Published 27 December 2021, The Daily Tribune

Christmas is the season for giving and sharing. I refer not only to the traditional exchanging of gifts but the also laudable efforts of well-meaning individuals and institutions in giving donations for various civic purposes.

Donation is an act of liberality whereby a person disposes gratuitously of a thing or right in favor of another, who accepts it. An agreement between the donor and the donee is essential like in any other contract. As such, the requisites of a valid contract under Article 1318 of the Civil Code must concur, namely: (1) Consent of the contracting parties, that is consent to donate the subject land to petitioners; (2) object certain which is the subject matter of the contract; (3) cause of the obligation which is established.

What is the legal consequence, however, if the donor’s consent is absent or vitiated? Is the donation void or merely avoidable? Is there a period to invalidate such defective donation? These questions were answered in the fairly recent case of Spouses Cardinez v. Spouses Prudencio, GR 213001, 4 August 2021, penned by Justice Ramon Hernando.

In this case, it was ruled that the donors’ consent was absent. The High Court instructs that consent, to be valid, must have the following requisites: (1) Intelligent or with an exact notion of the matter to which it refers; (2) free; and (3) spontaneous. The parties’ intention should be clear; otherwise, the donation is rendered void in the absence thereof, or voidable if there exists a vice of consent.

Accordingly, the absence of consent, and not just a mere vitiation thereof, on the part of the purported donors (“respondents”) to donate their land was satisfactorily established.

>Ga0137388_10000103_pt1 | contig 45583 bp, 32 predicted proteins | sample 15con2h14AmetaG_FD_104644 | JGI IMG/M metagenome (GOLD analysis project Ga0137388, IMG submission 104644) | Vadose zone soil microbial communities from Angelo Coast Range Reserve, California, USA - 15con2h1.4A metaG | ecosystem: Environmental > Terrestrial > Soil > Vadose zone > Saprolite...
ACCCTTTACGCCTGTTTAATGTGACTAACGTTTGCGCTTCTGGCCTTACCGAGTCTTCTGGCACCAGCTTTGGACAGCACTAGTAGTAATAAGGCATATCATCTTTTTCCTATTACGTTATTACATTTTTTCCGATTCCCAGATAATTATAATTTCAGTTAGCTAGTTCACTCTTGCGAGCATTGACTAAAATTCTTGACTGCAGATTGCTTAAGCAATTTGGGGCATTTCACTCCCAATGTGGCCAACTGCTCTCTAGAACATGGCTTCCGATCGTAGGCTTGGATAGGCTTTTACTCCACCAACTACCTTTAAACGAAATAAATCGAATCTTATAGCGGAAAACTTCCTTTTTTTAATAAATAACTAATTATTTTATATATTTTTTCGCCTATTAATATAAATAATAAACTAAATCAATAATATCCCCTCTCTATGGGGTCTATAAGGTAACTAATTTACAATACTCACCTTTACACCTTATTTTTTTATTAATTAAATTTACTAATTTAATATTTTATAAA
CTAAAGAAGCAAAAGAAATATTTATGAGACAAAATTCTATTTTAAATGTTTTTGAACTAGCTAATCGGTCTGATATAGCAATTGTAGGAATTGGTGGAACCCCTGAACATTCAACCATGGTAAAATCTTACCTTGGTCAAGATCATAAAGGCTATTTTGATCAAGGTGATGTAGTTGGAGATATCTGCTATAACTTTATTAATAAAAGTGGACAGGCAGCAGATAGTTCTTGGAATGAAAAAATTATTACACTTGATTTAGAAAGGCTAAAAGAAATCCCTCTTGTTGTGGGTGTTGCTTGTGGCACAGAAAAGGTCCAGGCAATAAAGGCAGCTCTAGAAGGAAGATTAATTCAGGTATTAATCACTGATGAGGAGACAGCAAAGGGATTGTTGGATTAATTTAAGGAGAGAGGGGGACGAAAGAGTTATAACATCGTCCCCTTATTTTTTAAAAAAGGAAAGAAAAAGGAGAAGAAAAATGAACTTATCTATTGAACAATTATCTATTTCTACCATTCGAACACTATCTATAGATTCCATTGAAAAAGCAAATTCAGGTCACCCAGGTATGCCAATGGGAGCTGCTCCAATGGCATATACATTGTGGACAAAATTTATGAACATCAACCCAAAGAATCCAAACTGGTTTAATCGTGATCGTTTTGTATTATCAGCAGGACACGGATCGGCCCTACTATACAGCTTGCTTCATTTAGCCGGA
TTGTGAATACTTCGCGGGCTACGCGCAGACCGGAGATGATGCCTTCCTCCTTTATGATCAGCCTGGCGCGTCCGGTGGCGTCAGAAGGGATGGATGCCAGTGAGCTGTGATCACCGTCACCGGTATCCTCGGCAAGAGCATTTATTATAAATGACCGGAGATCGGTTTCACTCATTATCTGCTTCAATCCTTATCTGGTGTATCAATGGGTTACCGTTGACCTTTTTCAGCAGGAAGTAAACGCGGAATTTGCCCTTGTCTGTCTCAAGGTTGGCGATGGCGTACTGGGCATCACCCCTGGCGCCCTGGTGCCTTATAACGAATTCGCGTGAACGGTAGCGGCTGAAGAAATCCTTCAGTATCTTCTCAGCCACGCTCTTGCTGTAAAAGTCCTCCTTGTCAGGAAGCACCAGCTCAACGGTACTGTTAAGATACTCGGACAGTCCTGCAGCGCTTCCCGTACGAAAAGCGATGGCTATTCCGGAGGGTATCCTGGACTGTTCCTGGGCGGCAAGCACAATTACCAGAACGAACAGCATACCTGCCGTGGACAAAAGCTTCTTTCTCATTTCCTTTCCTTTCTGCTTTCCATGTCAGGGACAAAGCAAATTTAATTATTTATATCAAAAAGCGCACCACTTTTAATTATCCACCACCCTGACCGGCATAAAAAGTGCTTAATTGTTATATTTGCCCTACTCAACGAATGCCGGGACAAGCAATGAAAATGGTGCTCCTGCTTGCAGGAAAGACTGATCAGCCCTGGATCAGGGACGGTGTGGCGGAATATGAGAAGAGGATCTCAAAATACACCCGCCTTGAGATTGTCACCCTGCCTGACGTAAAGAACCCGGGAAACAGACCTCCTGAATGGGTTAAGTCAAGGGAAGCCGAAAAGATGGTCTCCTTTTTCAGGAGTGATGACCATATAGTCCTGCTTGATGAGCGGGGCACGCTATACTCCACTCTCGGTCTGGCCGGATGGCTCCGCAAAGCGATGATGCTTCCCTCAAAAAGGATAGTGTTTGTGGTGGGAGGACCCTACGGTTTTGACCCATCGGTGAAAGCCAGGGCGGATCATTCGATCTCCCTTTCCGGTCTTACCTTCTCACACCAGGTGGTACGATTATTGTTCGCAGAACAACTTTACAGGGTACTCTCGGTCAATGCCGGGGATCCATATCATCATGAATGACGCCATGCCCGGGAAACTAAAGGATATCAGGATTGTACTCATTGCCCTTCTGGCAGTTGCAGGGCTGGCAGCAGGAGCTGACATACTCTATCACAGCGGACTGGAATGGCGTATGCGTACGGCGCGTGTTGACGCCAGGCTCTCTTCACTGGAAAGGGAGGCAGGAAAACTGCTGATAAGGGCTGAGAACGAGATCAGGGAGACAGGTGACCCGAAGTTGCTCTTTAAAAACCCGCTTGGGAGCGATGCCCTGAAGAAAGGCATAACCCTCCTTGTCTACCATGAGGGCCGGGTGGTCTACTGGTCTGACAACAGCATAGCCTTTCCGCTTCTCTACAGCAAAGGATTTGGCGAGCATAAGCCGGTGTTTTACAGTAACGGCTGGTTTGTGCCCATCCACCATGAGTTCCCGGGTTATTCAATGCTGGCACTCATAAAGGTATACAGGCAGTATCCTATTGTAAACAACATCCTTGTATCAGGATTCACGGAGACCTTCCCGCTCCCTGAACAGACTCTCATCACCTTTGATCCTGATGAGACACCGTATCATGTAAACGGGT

The respondents, who only finished Grade 3, categorically and firmly stated that they did not know that the documents they signed was a Deed of Donation. In fact, they did not read the document before affixing their signature because one of the respondents trusted his brother that it was for the partition of their inherited land and the cancellation of its title. His brother neither read the contents of the document to such donor nor gave him a copy thereof. The notary public likewise did not explain its contents to the donors and only asked them to affix their signatures therein.

The Court also found it very perplexing why the respondents would donate their portion of the land considering that it was an inherited property and respondents have children of their own.

Considering that the respondents did not give their consent at all to the Deed of Donation, it is therefore null and void.

While it is true that a document acknowledged before a notary public indeed enjoys the presumption of regularity, the presumption may be rebutted by evidence to the contrary. Here, the respondents successfully refuted said presumption of regularity. The notary public testified that all the parties personally appeared before him when the Deed of Donation was notarized.

Interestingly, one of the supposed donees died 36 years before the Deed of Donation was executed. It is also worthy to note that one of the petitioners admitted his mother’s demise during the trial.

The Deed of Donation is an absolute nullity, hence, it is subject to attack at any time. Its defect, i.e., the absence of consent of respondents, is permanent and incurable by ratification or prescription. In other words, the action is imprescriptible. This is in accord with Article 1410 of the Civil Code which states that an action to declare the inexistence of a void contract does not prescribe. Respondents therefore have the right to institute a case for the reconveyance of the property at any time.

It is said that it is better to give than to receive. Well, such adage assumes that the giving is voluntary, freely given and inspired by the best intentions.

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